The question that every welder might be having after using their MIG welders for a long period of time is “What is the correct Tungsten Electrode that I must use?” As professional welders, it is our duty to select the right type of power source and the appropriate tungsten electrode for the same. It also depends on the material that you weld on and its surface texture and thickness.
Tungsten is a very rare metallic compound used majorly used for manufacturing gas tungsten arc welding (GTAW or MIG) electrodes. MIG welding process extensively relies on the tungsten’s hardness and its resistance to very high-temperatures while welding. As far as chemists know, tungsten has the highest melting point of a majority of elements of around 3410 degrees Celsius.
With the huge variety of tungsten electrode types available, knowing and choosing the right one for you not only improves the weld performance and also saves a huge amount of time and money.
These electrodes are non-consumable and come in a variety of sizes and shapes and comprise of pure tungsten and other rare-earth elements. The base type material, thickness, and using a particular type of power supply either AC or DC makes you analyze and choose the MIG welding electrode accordingly.
Pure tungsten electrodes are green in color and contain 99.5% tungsten. They are the least expensive amount of tungsten electrodes and have the highest consumption rates amount their counterparts. When these electrodes are heated, they form a clean, balled tip and provide some immense amount of ac stability for AC welding with a balanced wave.
This pure tungsten electrode also provides a great amount of arc stability for AC sine wave welding mostly done on aluminum and magnesium metals. It is not ideal for DC welding due to stability issues.
Thoriated tungsten electrodes are red in color and contain around 97.3% tungsten along with 1.70-2.20% thorium and are called 2% Thoriated Tungsten electrodes. These electrodes are highly used in recent times because of the user-friendly nature and longevity of their usage.
Thorium helps increase the electron-emission qualities of the electrode and increases the arc starting performance and also enables us to allow more current-carrying capacity. The most incredible feature about this electrode is that it has a very low melting point making it super-efficient as it has a very low rate of consumption. It also eliminates any form of arc wandering.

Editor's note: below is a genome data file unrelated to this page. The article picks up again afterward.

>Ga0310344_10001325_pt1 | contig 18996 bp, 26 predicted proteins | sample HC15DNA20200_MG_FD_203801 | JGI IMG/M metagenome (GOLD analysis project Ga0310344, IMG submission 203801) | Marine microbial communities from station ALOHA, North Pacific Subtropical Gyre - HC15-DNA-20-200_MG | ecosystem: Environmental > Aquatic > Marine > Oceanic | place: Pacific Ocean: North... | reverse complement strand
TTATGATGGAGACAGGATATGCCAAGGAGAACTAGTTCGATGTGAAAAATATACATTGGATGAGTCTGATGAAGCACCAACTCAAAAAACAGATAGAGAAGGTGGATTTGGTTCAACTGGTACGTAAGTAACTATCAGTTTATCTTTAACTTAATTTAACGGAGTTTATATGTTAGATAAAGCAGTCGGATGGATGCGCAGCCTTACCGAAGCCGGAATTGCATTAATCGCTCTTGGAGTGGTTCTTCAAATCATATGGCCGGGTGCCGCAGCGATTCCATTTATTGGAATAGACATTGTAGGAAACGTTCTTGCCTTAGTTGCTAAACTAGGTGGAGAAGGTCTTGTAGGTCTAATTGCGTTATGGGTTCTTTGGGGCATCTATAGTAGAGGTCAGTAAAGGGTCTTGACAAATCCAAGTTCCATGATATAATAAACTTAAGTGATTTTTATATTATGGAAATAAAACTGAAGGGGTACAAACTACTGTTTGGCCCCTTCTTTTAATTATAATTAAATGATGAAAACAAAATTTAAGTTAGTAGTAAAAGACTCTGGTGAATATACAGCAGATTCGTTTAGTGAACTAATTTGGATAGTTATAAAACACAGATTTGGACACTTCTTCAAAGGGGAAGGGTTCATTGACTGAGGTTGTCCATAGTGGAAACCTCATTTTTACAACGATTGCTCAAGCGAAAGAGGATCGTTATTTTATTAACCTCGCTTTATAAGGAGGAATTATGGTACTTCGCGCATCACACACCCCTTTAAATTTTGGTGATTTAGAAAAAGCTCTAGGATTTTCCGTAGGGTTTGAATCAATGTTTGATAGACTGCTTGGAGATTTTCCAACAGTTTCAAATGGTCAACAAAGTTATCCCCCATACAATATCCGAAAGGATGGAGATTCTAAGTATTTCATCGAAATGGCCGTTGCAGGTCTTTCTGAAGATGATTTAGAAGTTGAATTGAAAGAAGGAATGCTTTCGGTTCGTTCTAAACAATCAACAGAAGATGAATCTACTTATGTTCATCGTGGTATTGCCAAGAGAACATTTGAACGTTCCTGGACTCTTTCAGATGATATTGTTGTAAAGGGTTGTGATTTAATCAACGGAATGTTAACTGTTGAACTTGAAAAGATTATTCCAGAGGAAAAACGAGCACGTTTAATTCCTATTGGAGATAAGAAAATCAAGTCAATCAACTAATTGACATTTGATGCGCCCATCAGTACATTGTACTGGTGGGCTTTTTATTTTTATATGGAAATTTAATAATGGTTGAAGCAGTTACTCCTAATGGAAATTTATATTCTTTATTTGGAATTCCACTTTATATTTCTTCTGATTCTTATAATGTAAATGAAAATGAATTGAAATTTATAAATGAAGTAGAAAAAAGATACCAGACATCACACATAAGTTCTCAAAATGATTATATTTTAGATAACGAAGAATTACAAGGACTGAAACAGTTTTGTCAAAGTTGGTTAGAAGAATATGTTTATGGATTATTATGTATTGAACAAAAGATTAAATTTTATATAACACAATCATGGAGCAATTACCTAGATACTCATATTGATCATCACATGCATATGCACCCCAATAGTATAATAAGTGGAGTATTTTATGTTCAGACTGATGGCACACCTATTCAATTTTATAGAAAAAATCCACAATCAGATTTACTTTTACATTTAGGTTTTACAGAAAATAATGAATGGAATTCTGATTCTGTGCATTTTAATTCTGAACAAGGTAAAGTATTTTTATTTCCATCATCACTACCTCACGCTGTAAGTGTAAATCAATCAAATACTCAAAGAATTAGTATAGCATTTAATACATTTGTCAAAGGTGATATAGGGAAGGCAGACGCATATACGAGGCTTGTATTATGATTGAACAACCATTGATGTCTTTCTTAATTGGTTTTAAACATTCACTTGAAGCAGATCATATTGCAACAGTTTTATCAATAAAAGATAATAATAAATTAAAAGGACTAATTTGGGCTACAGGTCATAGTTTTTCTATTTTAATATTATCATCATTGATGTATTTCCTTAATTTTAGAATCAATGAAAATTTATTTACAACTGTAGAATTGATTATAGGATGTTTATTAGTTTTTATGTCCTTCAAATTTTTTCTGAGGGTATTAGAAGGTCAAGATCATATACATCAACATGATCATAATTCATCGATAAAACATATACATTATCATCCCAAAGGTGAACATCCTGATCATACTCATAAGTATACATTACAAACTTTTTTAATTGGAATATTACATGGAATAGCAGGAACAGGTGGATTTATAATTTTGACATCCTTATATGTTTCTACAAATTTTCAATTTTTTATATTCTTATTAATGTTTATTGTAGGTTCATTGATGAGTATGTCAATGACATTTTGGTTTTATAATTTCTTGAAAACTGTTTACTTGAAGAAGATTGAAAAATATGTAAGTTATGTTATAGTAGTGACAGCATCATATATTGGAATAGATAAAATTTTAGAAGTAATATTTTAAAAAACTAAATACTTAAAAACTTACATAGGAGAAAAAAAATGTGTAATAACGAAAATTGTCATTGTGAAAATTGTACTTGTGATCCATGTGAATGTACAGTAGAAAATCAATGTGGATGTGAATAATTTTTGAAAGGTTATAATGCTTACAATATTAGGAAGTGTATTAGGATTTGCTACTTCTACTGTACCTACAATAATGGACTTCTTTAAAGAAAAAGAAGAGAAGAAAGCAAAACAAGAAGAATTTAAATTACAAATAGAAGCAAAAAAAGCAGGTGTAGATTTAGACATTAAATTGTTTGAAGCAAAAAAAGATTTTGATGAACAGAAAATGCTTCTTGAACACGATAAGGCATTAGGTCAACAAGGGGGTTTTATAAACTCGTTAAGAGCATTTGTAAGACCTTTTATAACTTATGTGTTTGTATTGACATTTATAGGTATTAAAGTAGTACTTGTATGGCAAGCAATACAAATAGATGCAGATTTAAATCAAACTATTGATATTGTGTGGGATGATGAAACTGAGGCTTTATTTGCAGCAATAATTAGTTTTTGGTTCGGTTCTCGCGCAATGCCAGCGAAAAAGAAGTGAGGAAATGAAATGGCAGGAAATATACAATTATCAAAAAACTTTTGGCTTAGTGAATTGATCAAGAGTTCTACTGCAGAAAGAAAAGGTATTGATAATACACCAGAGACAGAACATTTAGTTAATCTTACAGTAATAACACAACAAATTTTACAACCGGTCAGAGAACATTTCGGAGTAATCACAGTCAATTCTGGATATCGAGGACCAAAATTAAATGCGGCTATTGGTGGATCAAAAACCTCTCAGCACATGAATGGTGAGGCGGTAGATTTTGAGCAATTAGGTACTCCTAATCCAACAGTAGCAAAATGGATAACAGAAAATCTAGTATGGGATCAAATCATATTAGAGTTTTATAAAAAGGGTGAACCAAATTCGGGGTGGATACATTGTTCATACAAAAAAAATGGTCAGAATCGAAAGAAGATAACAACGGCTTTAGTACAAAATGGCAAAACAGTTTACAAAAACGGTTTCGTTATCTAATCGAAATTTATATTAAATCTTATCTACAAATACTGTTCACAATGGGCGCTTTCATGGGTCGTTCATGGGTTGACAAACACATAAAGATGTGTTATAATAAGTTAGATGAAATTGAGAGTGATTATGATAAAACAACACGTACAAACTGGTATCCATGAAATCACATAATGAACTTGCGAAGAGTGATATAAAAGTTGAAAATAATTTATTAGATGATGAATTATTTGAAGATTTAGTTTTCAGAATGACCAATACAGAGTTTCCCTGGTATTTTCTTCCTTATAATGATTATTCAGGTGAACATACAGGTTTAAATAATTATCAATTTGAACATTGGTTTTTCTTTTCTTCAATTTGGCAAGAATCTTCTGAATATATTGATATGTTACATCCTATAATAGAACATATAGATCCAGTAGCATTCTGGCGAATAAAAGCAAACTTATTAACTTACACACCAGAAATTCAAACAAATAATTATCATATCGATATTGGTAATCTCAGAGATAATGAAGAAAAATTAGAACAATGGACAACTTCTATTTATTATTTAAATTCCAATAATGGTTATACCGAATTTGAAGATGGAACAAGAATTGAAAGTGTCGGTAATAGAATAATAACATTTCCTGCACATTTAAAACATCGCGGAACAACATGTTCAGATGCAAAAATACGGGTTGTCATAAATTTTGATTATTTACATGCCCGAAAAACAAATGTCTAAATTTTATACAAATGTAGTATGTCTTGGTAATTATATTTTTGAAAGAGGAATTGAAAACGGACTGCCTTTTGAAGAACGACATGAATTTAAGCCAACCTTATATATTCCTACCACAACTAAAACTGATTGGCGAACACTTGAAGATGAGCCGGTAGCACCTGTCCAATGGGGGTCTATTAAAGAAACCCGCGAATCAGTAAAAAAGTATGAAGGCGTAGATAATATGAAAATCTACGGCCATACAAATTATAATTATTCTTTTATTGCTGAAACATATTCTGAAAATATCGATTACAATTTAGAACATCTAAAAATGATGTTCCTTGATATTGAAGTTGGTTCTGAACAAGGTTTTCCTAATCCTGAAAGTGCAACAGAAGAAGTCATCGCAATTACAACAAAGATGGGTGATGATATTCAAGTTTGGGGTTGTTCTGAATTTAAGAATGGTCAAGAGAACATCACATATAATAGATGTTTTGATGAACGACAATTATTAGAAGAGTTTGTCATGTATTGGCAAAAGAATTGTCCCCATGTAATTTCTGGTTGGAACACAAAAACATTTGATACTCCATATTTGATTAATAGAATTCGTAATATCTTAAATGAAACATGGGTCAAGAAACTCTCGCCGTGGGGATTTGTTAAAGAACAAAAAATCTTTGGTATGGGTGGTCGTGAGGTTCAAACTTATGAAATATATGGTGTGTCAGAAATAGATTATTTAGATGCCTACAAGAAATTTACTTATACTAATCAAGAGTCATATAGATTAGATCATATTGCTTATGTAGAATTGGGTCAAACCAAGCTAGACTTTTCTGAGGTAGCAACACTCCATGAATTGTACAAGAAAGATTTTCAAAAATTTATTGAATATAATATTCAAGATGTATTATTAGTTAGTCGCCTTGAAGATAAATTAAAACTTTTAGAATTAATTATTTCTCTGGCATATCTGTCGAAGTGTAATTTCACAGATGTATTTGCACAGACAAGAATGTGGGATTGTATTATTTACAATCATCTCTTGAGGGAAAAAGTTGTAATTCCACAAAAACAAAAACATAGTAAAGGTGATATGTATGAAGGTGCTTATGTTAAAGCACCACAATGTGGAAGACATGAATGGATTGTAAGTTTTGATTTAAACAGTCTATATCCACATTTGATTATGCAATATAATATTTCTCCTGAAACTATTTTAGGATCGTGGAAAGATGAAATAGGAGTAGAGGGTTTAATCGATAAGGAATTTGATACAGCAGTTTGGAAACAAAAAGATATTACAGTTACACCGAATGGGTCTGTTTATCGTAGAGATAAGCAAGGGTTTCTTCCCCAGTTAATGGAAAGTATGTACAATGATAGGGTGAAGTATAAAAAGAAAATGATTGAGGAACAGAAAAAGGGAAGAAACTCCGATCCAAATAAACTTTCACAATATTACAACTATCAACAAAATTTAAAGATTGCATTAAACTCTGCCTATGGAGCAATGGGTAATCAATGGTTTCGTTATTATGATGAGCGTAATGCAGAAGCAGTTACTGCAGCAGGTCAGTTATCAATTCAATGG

Compared to other thorium-based electrodes, these electrodes deposit a very small amount of tungsten into the weld puddle causing almost no weld contamination. Hence, these electrodes are extensively used for AC welding especially for thin-aluminum gauge sheets and other metals having a thickness of less than 0.06-inches.
The tungsten electrodes maintain the sharpened ends because of the dispersion of thorium during its manufacturing process throughout the electrode.
Ceriated tungsten electrode is orange in color and has a minimum of 97.30% of tungsten and 1.8-2.20 percent of cerium and hence its name. It is referred to as a 2% ceriated tungsten electrode. These electrodes can also perform well in AC welding operations and low amperage DC welding processes.
Ceriated tungsten is popular in applications like orbital tube and pipe fabrication, thin sheet metal works, and some jobs where we weld small and delicate parts. Just like thorium, it is the best way to weld carbon, steel, stainless steel, nickel alloys, and titanium.
I recommend no one to use ceriated-tungsten at a very high amperage because the oxide produced is released extensively via the contact tips nullifying all of its process benefits.
Lanthanated tungsten electrode contains a minimum of 97.8% tungsten and 1.3% – 1.7% lanthanum. Hence these electrodes are known as 1.5% lanthanated tungsten electrodes. These electrodes tend to have a low burn-off rate and a good amount of arc stability and good reignition characteristics, to begin with, welding.
Lanthanated electrodes have a very common conductivity characteristic like that of 2% thoriated tungsten. These electrodes work best with both AC and DC welding electrode negative with a pointed end.